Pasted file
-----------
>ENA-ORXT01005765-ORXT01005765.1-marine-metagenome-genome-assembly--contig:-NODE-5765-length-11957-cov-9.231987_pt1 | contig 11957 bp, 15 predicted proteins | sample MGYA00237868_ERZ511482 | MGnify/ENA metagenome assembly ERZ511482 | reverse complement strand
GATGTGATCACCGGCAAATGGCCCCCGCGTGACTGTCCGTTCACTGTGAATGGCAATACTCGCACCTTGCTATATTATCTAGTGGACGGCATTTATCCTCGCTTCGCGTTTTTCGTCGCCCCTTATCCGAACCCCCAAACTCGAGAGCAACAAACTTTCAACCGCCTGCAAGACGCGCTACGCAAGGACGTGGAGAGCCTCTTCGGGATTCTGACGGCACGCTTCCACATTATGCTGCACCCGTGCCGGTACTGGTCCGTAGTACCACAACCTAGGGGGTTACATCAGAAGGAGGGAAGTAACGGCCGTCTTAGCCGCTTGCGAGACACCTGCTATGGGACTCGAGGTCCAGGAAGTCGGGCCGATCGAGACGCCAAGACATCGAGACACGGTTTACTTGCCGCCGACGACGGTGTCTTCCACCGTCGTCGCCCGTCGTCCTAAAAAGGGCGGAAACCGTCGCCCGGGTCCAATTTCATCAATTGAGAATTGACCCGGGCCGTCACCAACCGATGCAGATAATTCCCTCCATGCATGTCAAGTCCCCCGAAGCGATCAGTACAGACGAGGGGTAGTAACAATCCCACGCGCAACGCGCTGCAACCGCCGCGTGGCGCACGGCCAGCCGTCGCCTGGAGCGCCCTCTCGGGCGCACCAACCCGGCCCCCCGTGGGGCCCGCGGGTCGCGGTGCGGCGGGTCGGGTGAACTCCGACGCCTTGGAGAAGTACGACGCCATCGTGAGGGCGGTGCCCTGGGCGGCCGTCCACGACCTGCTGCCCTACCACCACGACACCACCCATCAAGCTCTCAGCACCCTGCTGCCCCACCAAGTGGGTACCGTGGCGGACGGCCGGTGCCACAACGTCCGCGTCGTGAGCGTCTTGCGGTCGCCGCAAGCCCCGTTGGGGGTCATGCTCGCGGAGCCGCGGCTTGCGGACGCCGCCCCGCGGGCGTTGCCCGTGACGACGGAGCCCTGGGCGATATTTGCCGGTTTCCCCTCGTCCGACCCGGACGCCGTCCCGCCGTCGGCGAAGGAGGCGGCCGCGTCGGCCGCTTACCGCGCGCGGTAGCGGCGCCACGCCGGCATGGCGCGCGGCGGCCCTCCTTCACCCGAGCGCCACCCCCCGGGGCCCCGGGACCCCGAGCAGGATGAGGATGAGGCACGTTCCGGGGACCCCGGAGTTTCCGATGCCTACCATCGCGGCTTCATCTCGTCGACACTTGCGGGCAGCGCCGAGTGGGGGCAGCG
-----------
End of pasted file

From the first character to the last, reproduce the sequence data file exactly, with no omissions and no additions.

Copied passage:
>ENA-ORXT01005765-ORXT01005765.1-marine-metagenome-genome-assembly--contig:-NODE-5765-length-11957-cov-9.231987_pt1 | contig 11957 bp, 15 predicted proteins | sample MGYA00237868_ERZ511482 | MGnify/ENA metagenome assembly ERZ511482 | reverse complement strand
GATGTGATCACCGGCAAATGGCCCCCGCGTGACTGTCCGTTCACTGTGAATGGCAATACTCGCACCTTGCTATATTATCTAGTGGACGGCATTTATCCTCGCTTCGCGTTTTTCGTCGCCCCTTATCCGAACCCCCAAACTCGAGAGCAACAAACTTTCAACCGCCTGCAAGACGCGCTACGCAAGGACGTGGAGAGCCTCTTCGGGATTCTGACGGCACGCTTCCACATTATGCTGCACCCGTGCCGGTACTGGTCCGTAGTACCACAACCTAGGGGGTTACATCAGAAGGAGGGAAGTAACGGCCGTCTTAGCCGCTTGCGAGACACCTGCTATGGGACTCGAGGTCCAGGAAGTCGGGCCGATCGAGACGCCAAGACATCGAGACACGGTTTACTTGCCGCCGACGACGGTGTCTTCCACCGTCGTCGCCCGTCGTCCTAAAAAGGGCGGAAACCGTCGCCCGGGTCCAATTTCATCAATTGAGAATTGACCCGGGCCGTCACCAACCGATGCAGATAATTCCCTCCATGCATGTCAAGTCCCCCGAAGCGATCAGTACAGACGAGGGGTAGTAACAATCCCACGCGCAACGCGCTGCAACCGCCGCGTGGCGCACGGCCAGCCGTCGCCTGGAGCGCCCTCTCGGGCGCACCAACCCGGCCCCCCGTGGGGCCCGCGGGTCGCGGTGCGGCGGGTCGGGTGAACTCCGACGCCTTGGAGAAGTACGACGCCATCGTGAGGGCGGTGCCCTGGGCGGCCGTCCACGACCTGCTGCCCTACCACCACGACACCACCCATCAAGCTCTCAGCACCCTGCTGCCCCACCAAGTGGGTACCGTGGCGGACGGCCGGTGCCACAACGTCCGCGTCGTGAGCGTCTTGCGGTCGCCGCAAGCCCCGTTGGGGGTCATGCTCGCGGAGCCGCGGCTTGCGGACGCCGCCCCGCGGGCGTTGCCCGTGACGACGGAGCCCTGGGCGATATTTGCCGGTTTCCCCTCGTCCGACCCGGACGCCGTCCCGCCGTCGGCGAAGGAGGCGGCCGCGTCGGCCGCTTACCGCGCGCGGTAGCGGCGCCACGCCGGCATGGCGCGCGGCGGCCCTCCTTCACCCGAGCGCCACCCCCCGGGGCCCCGGGACCCCGAGCAGGATGAGGATGAGGCACGTTCCGGGGACCCCGGAGTTTCCGATGCCTACCATCGCGGCTTCATCTCGTCGACACTTGCGGGCAGCGCCGAGTGGGGGCAGCG